Time Travel

Time Travel

A History

Book - 2016
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Gleick's story begins at the turn of the twentieth century with the young H. G. Wells writing and rewriting the fantastic tale that became his first book, an international sensation, The Time Machine. A host of forces were converging to transmute the human understanding of time, some philosophical and some technological--the electric telegraph, the steam railroad, the discovery of buried civilizations, and the perfection of clocks. Gleick tracks the evolution of time travel as an idea in the culture--from Marcel Proust to Doctor Who, from Woody Allen to Jorge Luis Borges. He explores the inevitable looping paradoxes and examines the porous boundary between pulp fiction and modern physics. Finally, he delves into a temporal shift that is unsettling our own moment: the instantaneous wired world, with its all-consuming present and vanishing future.
Publisher: New York : Pantheon Books, 2016
Edition: 1st ed
ISBN: 9780307908797
0307908798
Characteristics: 336 p. : ill. ; 20 cm

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WhidbeyIslander
Aug 02, 2017

A quite interesting (and readable) treatise on time travel. The author is witty and while my eyes did glaze over a few times, it was an easy read. He refers to many instances of the subject in popular culture (and goes back to Aristotle to support some theories about it -- and, of course, Einstein). The book includes a long list of suggested reading (fiction and non-) to peruse if you are into the whole concept (and why wouldn't you be if you're reading this?)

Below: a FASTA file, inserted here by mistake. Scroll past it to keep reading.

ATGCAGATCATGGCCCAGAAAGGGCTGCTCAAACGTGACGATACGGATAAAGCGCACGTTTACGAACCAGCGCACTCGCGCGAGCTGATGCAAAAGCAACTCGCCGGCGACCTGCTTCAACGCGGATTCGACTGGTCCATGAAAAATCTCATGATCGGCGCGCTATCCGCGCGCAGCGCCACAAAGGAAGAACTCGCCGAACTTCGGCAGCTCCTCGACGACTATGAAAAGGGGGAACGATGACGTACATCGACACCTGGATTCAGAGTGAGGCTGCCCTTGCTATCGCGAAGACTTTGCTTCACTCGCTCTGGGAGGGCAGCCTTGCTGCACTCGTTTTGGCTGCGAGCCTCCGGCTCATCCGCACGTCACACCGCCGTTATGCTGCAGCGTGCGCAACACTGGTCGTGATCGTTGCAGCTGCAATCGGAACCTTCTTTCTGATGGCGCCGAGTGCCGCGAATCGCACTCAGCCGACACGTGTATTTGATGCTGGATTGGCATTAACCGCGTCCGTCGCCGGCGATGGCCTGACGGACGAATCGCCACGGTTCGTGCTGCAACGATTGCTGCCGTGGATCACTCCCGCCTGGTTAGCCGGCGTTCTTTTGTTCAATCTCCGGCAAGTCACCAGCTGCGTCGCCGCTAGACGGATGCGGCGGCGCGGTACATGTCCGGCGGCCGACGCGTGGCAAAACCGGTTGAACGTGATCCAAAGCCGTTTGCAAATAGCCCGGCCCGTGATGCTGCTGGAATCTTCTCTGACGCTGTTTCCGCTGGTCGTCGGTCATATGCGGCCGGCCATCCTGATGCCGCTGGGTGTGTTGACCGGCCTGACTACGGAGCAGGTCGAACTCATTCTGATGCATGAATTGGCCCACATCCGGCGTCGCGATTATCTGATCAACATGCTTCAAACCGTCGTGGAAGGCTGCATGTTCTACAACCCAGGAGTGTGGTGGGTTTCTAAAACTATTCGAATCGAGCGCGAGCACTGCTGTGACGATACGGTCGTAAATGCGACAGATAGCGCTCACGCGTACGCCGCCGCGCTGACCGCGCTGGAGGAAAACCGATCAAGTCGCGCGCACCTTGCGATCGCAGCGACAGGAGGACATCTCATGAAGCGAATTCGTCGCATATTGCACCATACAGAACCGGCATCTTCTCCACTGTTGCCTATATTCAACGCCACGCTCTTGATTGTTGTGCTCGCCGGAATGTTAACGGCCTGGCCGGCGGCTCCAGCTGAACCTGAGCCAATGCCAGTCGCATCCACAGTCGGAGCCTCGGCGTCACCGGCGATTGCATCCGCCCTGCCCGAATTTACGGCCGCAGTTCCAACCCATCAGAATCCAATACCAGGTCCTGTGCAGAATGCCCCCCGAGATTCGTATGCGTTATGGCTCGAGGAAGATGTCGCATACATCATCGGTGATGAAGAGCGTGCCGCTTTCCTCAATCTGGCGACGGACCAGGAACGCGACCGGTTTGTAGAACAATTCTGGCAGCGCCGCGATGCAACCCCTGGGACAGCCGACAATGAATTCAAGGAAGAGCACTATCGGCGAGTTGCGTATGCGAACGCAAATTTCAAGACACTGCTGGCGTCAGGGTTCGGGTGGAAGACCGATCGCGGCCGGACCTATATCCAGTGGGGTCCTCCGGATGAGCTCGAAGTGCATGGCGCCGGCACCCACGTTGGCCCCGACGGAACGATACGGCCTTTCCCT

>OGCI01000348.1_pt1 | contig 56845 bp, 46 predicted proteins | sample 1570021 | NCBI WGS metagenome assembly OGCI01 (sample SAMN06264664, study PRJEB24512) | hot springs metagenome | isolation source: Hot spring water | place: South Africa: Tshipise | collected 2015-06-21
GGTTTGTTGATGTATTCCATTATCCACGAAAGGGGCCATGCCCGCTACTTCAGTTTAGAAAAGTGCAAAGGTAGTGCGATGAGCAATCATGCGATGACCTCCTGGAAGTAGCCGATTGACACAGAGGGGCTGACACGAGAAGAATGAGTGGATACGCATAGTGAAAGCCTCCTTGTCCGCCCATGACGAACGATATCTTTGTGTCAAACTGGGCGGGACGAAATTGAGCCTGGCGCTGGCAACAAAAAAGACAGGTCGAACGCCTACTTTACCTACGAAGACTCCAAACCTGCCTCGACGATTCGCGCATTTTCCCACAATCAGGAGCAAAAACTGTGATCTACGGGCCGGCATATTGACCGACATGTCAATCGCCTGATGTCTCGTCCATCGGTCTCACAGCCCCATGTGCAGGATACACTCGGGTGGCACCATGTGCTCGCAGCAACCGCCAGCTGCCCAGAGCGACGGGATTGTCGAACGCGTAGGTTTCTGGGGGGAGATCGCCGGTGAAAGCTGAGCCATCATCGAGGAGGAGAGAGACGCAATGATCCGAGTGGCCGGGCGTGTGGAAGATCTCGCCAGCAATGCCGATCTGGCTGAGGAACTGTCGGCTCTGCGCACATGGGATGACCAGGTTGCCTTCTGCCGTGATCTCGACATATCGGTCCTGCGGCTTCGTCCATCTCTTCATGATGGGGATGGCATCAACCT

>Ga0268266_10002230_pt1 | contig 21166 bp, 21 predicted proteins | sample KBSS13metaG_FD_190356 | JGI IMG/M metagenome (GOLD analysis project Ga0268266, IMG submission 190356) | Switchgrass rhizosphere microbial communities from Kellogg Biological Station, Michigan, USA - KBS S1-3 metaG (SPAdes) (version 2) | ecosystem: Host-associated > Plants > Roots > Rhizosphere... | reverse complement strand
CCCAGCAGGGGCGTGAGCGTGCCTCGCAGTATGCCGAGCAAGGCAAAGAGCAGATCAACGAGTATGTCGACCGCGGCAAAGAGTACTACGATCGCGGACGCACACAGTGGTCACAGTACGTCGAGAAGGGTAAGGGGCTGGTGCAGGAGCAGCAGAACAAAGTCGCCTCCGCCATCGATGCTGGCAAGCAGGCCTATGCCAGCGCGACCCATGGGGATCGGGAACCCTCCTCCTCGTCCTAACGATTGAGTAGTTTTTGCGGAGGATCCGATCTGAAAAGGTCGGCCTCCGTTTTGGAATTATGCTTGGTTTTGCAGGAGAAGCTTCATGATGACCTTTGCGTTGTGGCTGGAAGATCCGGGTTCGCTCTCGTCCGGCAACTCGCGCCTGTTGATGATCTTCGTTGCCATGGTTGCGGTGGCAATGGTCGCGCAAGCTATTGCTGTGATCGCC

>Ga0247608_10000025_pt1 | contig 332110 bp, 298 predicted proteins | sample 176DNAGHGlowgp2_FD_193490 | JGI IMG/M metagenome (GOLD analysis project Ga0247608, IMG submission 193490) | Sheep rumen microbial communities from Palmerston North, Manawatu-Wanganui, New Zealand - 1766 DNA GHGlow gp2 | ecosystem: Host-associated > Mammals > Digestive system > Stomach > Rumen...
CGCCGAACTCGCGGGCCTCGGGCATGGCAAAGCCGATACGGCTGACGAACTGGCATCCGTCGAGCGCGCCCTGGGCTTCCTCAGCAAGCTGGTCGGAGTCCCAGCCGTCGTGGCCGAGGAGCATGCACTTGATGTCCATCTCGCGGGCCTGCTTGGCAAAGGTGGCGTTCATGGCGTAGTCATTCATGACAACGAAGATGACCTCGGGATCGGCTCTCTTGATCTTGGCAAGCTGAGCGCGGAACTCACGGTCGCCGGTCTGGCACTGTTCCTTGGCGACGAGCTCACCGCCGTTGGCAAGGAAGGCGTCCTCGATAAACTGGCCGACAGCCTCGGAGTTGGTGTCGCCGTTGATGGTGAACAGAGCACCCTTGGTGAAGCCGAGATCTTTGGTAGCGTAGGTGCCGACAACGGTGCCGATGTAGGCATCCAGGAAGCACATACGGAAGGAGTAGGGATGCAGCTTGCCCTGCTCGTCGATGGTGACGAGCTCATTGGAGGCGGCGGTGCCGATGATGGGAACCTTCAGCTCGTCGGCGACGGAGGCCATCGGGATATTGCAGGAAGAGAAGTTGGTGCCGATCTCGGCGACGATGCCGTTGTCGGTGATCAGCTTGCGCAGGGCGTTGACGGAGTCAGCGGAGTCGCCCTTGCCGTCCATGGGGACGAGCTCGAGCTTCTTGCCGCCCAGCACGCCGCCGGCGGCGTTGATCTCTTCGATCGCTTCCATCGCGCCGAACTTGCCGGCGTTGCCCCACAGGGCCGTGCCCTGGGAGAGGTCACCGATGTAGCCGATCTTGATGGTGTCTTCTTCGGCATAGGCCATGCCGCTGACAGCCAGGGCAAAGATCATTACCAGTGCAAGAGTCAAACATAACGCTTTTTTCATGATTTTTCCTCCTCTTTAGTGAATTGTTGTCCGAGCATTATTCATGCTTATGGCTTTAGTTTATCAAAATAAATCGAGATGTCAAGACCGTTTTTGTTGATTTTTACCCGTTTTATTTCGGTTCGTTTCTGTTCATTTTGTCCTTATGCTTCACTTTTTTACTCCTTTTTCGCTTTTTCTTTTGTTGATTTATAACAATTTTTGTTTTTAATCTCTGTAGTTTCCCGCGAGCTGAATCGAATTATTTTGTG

He does dwell on H.G. Wells, crediting him as probably the earliest proponent of the idea in popular literature, but also uses many other books, movies and TV shows to underscore a point. (He mentions a Dr. Who episode called "Blink" which I was glad to find online and found it a cleverly written, amusing take on time travel.)

All in all, a fun book, but not what one would call "a beach read.")

AL_ANNA Feb 07, 2017

Time travel is an idea so embedded in modern culture that we take it for granted. Paradoxically it is a relatively new idea. The concept was touched upon in various earlier works of fiction, but was popularized by H. G. Wells' 1895 novel "The Time Machine". To make a whole book out of just over a hundred years of history, author, Gleick, examines minute details about its evolution. Minutia is not for me.

abruzzo79 Dec 20, 2016

amazing!

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